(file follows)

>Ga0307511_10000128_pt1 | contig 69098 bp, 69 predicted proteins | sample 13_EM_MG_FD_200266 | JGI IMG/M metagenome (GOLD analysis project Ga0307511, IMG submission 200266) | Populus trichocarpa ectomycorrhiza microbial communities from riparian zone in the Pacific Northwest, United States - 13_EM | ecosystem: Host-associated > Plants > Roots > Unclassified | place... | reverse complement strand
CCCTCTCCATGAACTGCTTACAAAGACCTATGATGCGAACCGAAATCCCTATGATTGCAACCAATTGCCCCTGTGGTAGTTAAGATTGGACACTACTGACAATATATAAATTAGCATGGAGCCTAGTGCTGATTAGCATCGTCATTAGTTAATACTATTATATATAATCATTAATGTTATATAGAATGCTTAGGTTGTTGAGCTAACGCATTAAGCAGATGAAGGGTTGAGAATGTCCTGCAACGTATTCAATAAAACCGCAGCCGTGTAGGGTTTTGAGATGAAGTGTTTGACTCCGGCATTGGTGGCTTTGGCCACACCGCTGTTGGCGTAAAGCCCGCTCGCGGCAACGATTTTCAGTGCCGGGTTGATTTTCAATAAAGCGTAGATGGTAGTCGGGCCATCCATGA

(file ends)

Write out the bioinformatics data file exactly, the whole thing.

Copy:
>Ga0307511_10000128_pt1 | contig 69098 bp, 69 predicted proteins | sample 13_EM_MG_FD_200266 | JGI IMG/M metagenome (GOLD analysis project Ga0307511, IMG submission 200266) | Populus trichocarpa ectomycorrhiza microbial communities from riparian zone in the Pacific Northwest, United States - 13_EM | ecosystem: Host-associated > Plants > Roots > Unclassified | place... | reverse complement strand
CCCTCTCCATGAACTGCTTACAAAGACCTATGATGCGAACCGAAATCCCTATGATTGCAACCAATTGCCCCTGTGGTAGTTAAGATTGGACACTACTGACAATATATAAATTAGCATGGAGCCTAGTGCTGATTAGCATCGTCATTAGTTAATACTATTATATATAATCATTAATGTTATATAGAATGCTTAGGTTGTTGAGCTAACGCATTAAGCAGATGAAGGGTTGAGAATGTCCTGCAACGTATTCAATAAAACCGCAGCCGTGTAGGGTTTTGAGATGAAGTGTTTGACTCCGGCATTGGTGGCTTTGGCCACACCGCTGTTGGCGTAAAGCCCGCTCGCGGCAACGATTTTCAGTGCCGGGTTGATTTTCAATAAAGCGTAGATGGTAGTCGGGCCATCCATGA